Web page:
ENDANGERED SPECIES ACT (ESA)
The Endangered Species Act was passed in 1973 to prevent the extinction of imperiled animals and plants. It is one of the most far-reaching laws ever enacted by any country. Congress established this act because it recognized that all species "are of aesthetic, ecological, educational, historical, recreational, and scientific value to the Nation and its people."
An endangered species is one that is in danger of extinction throughout all or a significant portion of its range. The act also protects species that are threatened of extinction within the foreseeable future. In South Carolina, there are 613 vertebrates (animals with backbones) native to this state. Twenty-nine (29) are listed as endangered or threatened. Of the 3,000 different kinds of plants found in South Carolina, almost 300 are considered rare, threatened or endangered.
Section 9 of the ESA prohibits the illegal possession, import, export, or interstate or foreign sale of a listed species. It also makes it illegal to take (which is defined as to harass, harm, pursue, hunt, shoot, wound, kill, trap, capture, or collect) a listed species from the wild. So if a species listed as endangered or threatened is on your property, you must avoid a "taking" of that species. Penalties for violations can range from a warning and seizure of illegally held wildlife specimens and products to a maximum fine of $50,000 and/or a year in jail for criminal offenses.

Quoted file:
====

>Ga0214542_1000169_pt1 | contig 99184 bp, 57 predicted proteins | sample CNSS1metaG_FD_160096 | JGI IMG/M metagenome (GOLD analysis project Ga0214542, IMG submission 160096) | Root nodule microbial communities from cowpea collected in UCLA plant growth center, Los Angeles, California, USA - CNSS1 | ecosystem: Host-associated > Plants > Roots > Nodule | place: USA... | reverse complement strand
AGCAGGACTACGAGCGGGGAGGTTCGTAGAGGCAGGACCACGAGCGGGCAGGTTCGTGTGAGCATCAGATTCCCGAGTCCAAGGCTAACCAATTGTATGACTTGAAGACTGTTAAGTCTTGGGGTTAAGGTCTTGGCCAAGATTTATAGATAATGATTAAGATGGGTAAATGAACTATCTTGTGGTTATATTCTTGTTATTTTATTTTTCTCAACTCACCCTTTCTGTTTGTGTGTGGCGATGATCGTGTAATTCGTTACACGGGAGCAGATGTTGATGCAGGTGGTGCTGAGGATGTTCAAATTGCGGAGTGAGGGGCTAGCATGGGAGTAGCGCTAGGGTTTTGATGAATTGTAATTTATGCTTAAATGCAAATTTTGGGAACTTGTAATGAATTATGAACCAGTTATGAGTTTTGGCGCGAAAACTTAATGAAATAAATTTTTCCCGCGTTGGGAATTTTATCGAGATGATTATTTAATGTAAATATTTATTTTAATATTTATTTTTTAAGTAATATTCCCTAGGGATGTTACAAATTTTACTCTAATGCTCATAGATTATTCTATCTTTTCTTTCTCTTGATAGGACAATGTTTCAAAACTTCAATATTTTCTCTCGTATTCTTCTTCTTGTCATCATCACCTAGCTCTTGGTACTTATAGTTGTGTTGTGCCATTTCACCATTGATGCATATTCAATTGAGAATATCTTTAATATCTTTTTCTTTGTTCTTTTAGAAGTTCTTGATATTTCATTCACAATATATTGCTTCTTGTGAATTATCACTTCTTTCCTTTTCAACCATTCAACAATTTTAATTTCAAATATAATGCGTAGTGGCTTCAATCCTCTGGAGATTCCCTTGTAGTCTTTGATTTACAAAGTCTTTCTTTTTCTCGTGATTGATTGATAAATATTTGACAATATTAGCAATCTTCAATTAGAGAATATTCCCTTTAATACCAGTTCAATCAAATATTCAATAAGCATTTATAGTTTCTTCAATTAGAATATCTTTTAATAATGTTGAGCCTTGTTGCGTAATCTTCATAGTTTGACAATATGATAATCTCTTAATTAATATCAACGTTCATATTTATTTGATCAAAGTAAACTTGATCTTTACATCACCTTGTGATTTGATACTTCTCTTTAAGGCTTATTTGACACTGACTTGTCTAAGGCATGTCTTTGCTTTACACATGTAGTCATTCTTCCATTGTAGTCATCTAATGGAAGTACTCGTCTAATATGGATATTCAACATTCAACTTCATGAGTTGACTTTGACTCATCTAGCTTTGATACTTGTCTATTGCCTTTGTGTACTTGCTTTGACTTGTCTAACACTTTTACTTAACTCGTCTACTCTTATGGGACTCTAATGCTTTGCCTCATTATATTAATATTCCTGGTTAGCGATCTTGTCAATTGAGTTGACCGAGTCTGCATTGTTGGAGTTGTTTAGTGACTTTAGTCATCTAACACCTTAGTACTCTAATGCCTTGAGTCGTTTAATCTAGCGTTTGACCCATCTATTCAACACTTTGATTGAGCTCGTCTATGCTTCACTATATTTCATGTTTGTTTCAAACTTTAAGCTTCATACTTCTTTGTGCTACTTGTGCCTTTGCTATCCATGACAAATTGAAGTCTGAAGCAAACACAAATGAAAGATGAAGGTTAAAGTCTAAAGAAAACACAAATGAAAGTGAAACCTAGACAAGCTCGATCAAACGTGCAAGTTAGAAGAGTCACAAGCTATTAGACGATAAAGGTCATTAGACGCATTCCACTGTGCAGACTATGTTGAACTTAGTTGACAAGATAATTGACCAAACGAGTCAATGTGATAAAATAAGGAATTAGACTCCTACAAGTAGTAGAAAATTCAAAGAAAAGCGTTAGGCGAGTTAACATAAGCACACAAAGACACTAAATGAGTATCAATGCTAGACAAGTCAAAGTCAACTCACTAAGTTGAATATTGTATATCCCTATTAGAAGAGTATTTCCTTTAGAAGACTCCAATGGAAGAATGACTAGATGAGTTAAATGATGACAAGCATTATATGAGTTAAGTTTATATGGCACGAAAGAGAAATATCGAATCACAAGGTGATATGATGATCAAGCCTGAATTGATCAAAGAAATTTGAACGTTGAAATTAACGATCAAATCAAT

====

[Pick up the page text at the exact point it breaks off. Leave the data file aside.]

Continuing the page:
Section 7 of the ESA requires federal agency not to jeopardize the existence of a listed species or adversely affect critical habitat through programs they authorize. Federal programs affected by Section 7 would include all federally funded cost share assistance programs. This would include the Agricultural Conservation Program (ACP), Forestry Incentives Program (FIP), Conservation Reserve Program (CRP), and Stewardship Incentive Program (SIP).
In order to help landowners avoid inadvertently violating the ESA, every effort should be made to identify if any listed species is on the property. If a listed species is located, additional guidance and management recommendations can be obtained from the Forestry Commission, the S.C. Department of Natural Resources or the U.S. Fish and Wildlife Service.